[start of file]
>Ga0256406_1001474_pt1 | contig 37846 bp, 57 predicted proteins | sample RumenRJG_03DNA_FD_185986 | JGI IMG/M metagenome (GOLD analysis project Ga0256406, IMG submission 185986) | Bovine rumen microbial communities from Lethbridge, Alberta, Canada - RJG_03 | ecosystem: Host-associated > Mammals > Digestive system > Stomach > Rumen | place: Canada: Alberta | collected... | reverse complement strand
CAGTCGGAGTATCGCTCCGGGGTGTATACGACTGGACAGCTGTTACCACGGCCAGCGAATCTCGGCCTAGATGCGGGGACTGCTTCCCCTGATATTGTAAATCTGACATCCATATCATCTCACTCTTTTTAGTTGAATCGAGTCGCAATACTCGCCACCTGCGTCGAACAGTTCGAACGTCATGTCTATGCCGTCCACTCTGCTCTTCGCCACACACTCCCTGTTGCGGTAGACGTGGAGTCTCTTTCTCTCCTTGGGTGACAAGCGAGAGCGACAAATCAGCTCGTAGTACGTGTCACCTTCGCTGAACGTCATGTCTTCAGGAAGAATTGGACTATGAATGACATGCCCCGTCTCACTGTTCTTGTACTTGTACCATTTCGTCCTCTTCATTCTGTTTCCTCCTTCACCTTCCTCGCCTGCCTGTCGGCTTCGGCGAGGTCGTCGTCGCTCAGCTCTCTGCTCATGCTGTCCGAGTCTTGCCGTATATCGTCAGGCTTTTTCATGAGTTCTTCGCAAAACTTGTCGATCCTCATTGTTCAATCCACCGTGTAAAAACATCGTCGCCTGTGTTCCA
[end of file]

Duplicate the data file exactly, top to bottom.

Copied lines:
>Ga0256406_1001474_pt1 | contig 37846 bp, 57 predicted proteins | sample RumenRJG_03DNA_FD_185986 | JGI IMG/M metagenome (GOLD analysis project Ga0256406, IMG submission 185986) | Bovine rumen microbial communities from Lethbridge, Alberta, Canada - RJG_03 | ecosystem: Host-associated > Mammals > Digestive system > Stomach > Rumen | place: Canada: Alberta | collected... | reverse complement strand
CAGTCGGAGTATCGCTCCGGGGTGTATACGACTGGACAGCTGTTACCACGGCCAGCGAATCTCGGCCTAGATGCGGGGACTGCTTCCCCTGATATTGTAAATCTGACATCCATATCATCTCACTCTTTTTAGTTGAATCGAGTCGCAATACTCGCCACCTGCGTCGAACAGTTCGAACGTCATGTCTATGCCGTCCACTCTGCTCTTCGCCACACACTCCCTGTTGCGGTAGACGTGGAGTCTCTTTCTCTCCTTGGGTGACAAGCGAGAGCGACAAATCAGCTCGTAGTACGTGTCACCTTCGCTGAACGTCATGTCTTCAGGAAGAATTGGACTATGAATGACATGCCCCGTCTCACTGTTCTTGTACTTGTACCATTTCGTCCTCTTCATTCTGTTTCCTCCTTCACCTTCCTCGCCTGCCTGTCGGCTTCGGCGAGGTCGTCGTCGCTCAGCTCTCTGCTCATGCTGTCCGAGTCTTGCCGTATATCGTCAGGCTTTTTCATGAGTTCTTCGCAAAACTTGTCGATCCTCATTGTTCAATCCACCGTGTAAAAACATCGTCGCCTGTGTTCCA